Humanity Is Getting Increasingly Serious About Enforcing Animal Rights Protections All Over the Planet
People are growing less tolerant to violence against animals, and lawmakers are responding. But more needs to be done.
The scene was heart-crushing: 21 dogs, many sick, wounded and infected, on heavy chains or trapped in filthy kennels with no food or water — just bowls coated in thick, green slime. Three puppies who had succumbed to starvation lay dead and decomposing on the hard dirt.
This discovery by an undercover investigator working for my animal advocacy group Lady Freethinker was appalling to witness, but hardly a shock. The owner of the decrepit facility, Gonzalo Ariel Rebolledo Robles, had two prior charges for organizing dogfights and breeding dogs for fighting. In fact, these very kennels in Llay Llay, Chile, were exposed for their cruel conditions on national Chilean news network Mega in 2016, on the program “Mision Encubierta.”
Still, Rebolledo Robles had never served time. And in July 2018, the date of the investigation, he was confident enough in Chile’s lax animal cruelty enforcement enough to confine — and neglect — yet another batch of helpless dogs on the notorious property. But this time would be different.
Increasingly fed up watching one violent animal abuser after another walk free, the people of Chile had finally had enough. And in February 2019, legislation known as “Cholito’s law” went into effect. Along with requiring guardians to register and provide identification devices for their companion animals, the law stiffened the nation’s penalties for animal cruelty, including adding tougher sentences for cruelty resulting in death.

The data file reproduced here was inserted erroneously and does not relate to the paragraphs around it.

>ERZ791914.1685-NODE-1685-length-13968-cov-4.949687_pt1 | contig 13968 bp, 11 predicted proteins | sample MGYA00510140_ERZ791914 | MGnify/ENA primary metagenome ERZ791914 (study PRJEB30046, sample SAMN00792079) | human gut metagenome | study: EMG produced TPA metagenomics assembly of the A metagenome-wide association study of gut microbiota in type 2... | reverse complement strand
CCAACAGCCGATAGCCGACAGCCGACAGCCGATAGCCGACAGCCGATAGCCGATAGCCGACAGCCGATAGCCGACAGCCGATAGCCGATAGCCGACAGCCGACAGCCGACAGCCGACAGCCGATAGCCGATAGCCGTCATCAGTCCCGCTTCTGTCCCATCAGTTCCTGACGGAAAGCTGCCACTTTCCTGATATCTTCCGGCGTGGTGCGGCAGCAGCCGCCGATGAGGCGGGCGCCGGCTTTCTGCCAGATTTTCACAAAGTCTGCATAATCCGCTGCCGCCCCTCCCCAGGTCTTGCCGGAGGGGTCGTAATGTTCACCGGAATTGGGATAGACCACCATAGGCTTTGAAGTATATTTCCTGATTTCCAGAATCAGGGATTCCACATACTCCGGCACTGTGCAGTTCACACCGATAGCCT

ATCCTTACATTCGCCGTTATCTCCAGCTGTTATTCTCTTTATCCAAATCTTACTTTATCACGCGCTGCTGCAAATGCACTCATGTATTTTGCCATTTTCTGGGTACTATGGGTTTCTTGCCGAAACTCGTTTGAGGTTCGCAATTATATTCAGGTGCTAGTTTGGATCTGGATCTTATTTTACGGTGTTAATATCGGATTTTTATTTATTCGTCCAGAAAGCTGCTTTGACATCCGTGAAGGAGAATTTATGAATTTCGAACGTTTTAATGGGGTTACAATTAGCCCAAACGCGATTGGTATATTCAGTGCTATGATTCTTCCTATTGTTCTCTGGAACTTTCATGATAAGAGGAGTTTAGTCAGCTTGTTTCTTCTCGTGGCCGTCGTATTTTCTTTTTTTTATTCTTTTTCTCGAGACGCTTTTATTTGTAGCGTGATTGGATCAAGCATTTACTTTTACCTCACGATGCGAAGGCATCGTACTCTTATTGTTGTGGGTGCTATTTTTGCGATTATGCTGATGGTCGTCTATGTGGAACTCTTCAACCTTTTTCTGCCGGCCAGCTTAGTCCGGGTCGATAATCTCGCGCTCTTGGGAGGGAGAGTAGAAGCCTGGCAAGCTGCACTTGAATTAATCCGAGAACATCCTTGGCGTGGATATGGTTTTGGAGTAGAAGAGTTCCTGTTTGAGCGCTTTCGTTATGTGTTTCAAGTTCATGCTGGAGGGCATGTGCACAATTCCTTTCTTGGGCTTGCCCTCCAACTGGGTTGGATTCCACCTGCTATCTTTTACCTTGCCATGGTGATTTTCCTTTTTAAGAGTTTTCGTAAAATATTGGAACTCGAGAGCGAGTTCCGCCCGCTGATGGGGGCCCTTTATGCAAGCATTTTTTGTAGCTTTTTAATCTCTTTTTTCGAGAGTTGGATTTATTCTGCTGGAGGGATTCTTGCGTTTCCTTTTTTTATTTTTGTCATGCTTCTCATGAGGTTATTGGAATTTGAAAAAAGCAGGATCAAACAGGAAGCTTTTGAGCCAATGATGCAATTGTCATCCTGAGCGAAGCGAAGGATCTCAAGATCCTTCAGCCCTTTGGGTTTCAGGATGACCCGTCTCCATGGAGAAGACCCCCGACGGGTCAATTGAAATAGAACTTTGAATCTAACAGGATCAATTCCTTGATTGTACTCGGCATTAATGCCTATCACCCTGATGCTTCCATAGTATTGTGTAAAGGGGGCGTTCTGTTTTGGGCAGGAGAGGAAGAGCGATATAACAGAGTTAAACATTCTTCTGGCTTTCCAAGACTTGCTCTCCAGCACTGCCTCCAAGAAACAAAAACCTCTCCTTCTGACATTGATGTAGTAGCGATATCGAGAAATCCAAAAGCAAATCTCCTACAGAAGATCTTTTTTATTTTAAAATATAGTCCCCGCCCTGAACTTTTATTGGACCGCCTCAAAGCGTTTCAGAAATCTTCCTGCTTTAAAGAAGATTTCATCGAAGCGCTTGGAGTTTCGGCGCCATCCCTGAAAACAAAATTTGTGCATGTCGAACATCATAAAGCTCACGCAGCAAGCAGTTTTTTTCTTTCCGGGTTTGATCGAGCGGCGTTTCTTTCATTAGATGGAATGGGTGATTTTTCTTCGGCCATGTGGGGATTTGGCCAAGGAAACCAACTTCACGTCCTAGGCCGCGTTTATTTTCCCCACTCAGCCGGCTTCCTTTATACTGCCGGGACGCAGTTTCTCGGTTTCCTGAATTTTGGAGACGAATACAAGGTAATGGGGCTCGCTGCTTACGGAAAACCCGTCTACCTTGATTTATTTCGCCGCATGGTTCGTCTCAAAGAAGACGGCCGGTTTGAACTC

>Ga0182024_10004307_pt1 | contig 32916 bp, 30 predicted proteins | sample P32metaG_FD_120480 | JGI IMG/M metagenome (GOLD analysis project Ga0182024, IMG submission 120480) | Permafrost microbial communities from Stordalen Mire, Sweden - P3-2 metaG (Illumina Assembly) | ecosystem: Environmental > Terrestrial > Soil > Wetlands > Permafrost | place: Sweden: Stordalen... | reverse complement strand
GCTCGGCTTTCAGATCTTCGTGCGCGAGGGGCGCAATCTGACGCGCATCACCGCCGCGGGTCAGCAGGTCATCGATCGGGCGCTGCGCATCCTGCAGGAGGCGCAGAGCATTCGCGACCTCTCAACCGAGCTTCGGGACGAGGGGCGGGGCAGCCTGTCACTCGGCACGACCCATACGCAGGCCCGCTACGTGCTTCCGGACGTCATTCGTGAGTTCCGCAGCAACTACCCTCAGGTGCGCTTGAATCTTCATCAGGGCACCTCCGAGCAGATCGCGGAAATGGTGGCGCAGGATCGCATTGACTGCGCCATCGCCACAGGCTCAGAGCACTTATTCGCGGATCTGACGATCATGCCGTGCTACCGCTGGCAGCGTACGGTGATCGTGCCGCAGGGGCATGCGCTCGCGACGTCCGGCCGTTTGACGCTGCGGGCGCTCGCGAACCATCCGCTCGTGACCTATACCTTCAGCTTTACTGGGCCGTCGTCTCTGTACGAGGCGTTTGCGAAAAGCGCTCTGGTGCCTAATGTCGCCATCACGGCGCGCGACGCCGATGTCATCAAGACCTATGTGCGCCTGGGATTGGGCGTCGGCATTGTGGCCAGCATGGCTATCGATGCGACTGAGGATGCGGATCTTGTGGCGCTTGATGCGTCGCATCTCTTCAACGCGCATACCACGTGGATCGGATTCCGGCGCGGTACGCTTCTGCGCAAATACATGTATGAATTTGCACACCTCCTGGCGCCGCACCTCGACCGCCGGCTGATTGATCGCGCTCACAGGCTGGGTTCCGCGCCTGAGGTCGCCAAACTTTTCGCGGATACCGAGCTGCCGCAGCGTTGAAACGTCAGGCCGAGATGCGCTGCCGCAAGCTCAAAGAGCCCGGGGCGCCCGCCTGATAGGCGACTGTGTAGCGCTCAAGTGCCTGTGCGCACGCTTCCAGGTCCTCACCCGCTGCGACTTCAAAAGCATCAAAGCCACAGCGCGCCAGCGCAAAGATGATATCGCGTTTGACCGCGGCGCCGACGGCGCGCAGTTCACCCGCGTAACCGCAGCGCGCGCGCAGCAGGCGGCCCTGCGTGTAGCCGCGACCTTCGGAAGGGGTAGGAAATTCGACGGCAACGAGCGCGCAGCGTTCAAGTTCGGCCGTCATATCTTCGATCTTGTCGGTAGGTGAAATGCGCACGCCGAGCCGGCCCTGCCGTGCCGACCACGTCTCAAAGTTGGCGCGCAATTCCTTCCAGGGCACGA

When Rebolledo Robles appeared for sentencing at the San Felipe Criminal Court this August, the judge unleashed Cholito’s law in full force. And for the first time in the nation’s history, an animal abuser got the maximum penalty under the new legislation: Three years nighttime imprisonment, a fine of 30 monthly tax units, and perhaps most importantly, a lifelong ban on ever having an animal in his possession again.
This historic victory follows a wider trend as countries, states and municipalities around the world are strengthening animal protections, and citizens are growing less and less willing to tolerate violence against our fellow species.
The Shifting Landscape
Public perception of animal cruelty, backed by mounting scientific evidence of the similarities between human and nonhuman animals, is helping to change hearts, minds and laws.
At the 18th meeting of the global treaty of cross-border wildlife trade on August 30, a summit of 182 countries and the European Union, 130 animal species received protections for the first time. A landmark takeaway from the summit was approval of a near-complete ban on capturing African elephants and sending them to zoos in other countries.
“Like us, elephants feel joy when reunited with family and grief when brutally separated,” said Joyce Poole, an elephant behavior expert at National Geographic Explorer. “Like us, they need friends and space to thrive. The physical and psychological harm caused to individual elephants by their traumatic capture and their impoverished lives in captivity is well-documented.”
In the United States, a nationwide, bipartisan bill was reintroduced this year to make animal cruelty and bestiality a federal felony. If passed, the Preventing Animal Cruelty and Torture Act (PACT Act) would mark the first national law in the U.S. criminalizing animal torture.